The question actually is “should hosting others should hosts an an effort for all guests’ dietary needs even if they don’t know the one guest w/ dietary needs will be there?”
There are only three things to know about this question based on an actually experience.
1)Mom’s “cast parties” after her one woman plays (which consist of this family plus extending family on Mom’s side and 2 of Dad’s friends. 2) I have a step-cousin who is vegetarian and 3)one of Dad’s friends has Celiac disease
In 2019-my step-cousin said she didn’t know if she would be able to make it to the “cast party” When my full cousins (step-coz’s half-sisters)-and the cousins’ parents and others were helping to clean the church up we asked Aunt 1 (cozs’ mom) if (Coz 1) was coming and and the aunt said “yes” but by this point Dad had went to order and get Chinese food. So we couldn’t tell him that he needed to get some vegetarian dishes.
By the time Dad got back-coz 1 was there with her daughter. When Dad and Mom were unloading the stuff in the church kitchen-I asked Dad if he had gotten any vegetarian dishes beside the stuff which came with the meal (it was I think 2 meals for 6 or eight people)- and he said “that Coz would just need to make do with what we have.” (It seem to be implied since we didn’t know when we left if coz was going to show up or not he didn’t bother to buy anything for her). But yet he makes an effort if his Friend shows up to make sure stuff there’s is gluten-free. I mean I know there’s a big difference between getting sick from gluten-but I don’t know how long coz has been a vegetarian but I do recall she was one as early as 2012. So she could get sick from eating a little meat.
But if you make an effort for person 1-Shouldn’t you make an effort for ALL guests that might have dietary needs?
You should cater for all planned guests, whether or not you think they’ll arrive.
When cooking for a buffet at home, even when the table is full of carnivores, I will always have at least one veggie main dish on the table. Plus veggie dishes are cheaper than meat and usually not too different. It’s not like everyone gets a steak but the vegetarian gets a solitary carrot.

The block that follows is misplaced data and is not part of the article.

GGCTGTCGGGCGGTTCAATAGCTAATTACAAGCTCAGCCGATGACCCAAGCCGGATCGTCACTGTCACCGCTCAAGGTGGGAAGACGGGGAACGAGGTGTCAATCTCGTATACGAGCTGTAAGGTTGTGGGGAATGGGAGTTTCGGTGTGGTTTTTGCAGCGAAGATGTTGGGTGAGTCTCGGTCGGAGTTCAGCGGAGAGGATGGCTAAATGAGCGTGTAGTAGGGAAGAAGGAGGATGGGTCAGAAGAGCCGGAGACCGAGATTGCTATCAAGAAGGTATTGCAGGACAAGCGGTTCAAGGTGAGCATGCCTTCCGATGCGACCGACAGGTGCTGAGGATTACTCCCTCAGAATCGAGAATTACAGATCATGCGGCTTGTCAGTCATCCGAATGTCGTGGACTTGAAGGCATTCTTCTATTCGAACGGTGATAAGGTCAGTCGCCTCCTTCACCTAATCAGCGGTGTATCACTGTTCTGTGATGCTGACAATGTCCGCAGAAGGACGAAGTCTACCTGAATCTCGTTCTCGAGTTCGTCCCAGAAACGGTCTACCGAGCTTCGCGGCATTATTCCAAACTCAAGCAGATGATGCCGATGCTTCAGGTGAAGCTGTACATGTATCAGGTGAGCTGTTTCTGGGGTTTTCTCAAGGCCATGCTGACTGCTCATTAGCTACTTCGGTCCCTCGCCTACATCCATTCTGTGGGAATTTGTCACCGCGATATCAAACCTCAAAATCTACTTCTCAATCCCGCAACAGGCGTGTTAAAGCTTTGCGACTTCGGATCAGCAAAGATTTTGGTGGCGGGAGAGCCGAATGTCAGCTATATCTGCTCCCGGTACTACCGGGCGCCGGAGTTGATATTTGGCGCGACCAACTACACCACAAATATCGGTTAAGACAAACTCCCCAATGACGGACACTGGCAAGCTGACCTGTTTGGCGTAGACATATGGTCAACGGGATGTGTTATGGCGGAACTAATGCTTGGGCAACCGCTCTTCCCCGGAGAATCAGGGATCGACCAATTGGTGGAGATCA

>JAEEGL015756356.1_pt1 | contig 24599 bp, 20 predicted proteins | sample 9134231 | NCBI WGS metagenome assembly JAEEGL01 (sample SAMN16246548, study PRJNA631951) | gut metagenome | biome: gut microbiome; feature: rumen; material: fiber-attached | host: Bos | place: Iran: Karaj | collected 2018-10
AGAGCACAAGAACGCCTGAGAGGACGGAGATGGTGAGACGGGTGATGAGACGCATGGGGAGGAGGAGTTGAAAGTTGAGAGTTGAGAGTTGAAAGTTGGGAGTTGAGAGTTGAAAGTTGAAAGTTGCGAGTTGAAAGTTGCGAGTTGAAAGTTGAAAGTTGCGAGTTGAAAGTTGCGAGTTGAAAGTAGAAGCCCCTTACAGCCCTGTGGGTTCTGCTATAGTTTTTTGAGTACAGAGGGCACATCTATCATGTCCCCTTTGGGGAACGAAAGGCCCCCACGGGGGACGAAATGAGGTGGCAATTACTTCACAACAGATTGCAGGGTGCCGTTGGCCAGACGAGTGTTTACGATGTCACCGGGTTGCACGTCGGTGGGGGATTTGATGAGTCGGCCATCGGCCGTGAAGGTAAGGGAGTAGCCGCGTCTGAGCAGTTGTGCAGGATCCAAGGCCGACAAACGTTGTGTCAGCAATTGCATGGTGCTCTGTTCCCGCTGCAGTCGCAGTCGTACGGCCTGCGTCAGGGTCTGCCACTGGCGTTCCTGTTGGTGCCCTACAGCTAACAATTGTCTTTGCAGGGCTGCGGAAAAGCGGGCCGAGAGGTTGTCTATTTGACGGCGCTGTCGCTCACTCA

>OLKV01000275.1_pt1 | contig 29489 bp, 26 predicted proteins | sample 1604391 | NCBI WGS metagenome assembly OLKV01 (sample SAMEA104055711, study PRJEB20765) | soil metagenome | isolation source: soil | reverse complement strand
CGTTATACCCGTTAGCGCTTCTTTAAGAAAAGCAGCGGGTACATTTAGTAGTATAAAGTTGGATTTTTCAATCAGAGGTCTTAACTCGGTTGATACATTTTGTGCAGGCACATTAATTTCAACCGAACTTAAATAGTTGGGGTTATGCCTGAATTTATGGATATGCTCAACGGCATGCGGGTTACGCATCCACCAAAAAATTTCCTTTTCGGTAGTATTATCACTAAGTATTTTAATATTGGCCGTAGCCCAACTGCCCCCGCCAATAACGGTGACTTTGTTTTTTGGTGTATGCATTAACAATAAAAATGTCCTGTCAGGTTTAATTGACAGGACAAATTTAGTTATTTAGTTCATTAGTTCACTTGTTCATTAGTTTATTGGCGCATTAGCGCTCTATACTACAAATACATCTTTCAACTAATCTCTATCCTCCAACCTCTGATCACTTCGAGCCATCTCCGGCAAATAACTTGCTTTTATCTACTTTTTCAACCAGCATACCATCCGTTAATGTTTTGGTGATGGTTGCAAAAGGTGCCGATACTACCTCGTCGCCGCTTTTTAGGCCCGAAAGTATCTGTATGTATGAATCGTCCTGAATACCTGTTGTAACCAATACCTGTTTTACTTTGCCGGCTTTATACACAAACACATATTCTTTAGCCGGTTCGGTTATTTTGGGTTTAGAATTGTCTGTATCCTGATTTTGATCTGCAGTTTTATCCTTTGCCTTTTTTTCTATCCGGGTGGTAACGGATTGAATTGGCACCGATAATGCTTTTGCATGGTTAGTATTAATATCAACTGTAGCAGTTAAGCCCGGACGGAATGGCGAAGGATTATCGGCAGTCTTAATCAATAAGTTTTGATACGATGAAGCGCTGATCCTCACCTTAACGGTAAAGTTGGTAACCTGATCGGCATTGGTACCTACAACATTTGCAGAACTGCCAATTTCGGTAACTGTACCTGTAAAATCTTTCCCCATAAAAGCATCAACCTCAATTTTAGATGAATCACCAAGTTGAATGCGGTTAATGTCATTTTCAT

If a celiac is there, I would aim to cook completely gluten free.
Well, in my family there are vegetarians, meat lovers and milk protein intolerance.
We usually have one meat and one veggie dish, all without milk products.
I would NOT prepare food for someone with celiac disease, if I didn’t know how severe it is. It can cause major autoimmun related issues, and some can’t even have food that was prepared with the same utensils, even if it all has been cleaned*
It’s better to ask that guest what to do.
*asking for gluten free food in a restaurant can cause a huge inconvenience in the kitchen, because EVERYTHING has to be specially cleaned. Don’t do that unless you have an issue with gluten. You’re ruining it for those with an actual problem.
Thank you for that-but we weren’t making the food-a Chinese restaurant was. But the actually question was if we’re going to make an effort for someone with CD shouldn’t we also make an effort for a VEGERTIAN guest and not have them “make-do” with what we DID get?
I suppose that’s just a personal preference of mine. I wouldn’t insist on it, but I’d think it’s weird not to have one. I’m a “meat eater” but quite often choose a vegetarian option because it’s delicious. It’s not always about not having meat, or about vegetarianism, sometimes meat just feels to “heavy”
We’re HOSTING these people. Because we are HOSTING-one should make an effort for ALL guests and not for one person and not the other. It’s not really fair for the coz in question to “make do” with what Dad did get when he didn’t know about coz was coming.
Vegetarians are seeking to have food available which is not noxious to them. That is not the same as demanding their preferred foods.
But even so, I remember mumblety-years ago in college my co-op mostly cooked vegetarian, but would usually have a “meat version” of whatever, or at least cooked ground beef for the carnivores to mix in.
When I prepare a vegetarian main dish, I usually prefer to make something that will compliment my meat dish (think substantial side) but will also be suitable for a main dish. I grew up with my vegetarian mother so learned that not everything has to contain meat to be delicious. I usually cook for family and, now I am a parent to a toddler myself, I don’t want her to snub vegetarian food purely because it doesn’t contain any meat.
Your experiences with vegetarians are not the same as mine.
Have you been in a steak house restaurant and seen a patron pitch a NAR-worthy fit because there is no vegetarian main menu choice? Some, but not all, of the vegetable sides are meatless, but that’s not good enough.
When was the last time you were in a cafe and heard someone at the next table make gagging noises when they hear someone order a burger?
As for your co-op, it seems to have been a reasonable place. Find me 3 vegetarian restaurant chains that make that sort of accommodation.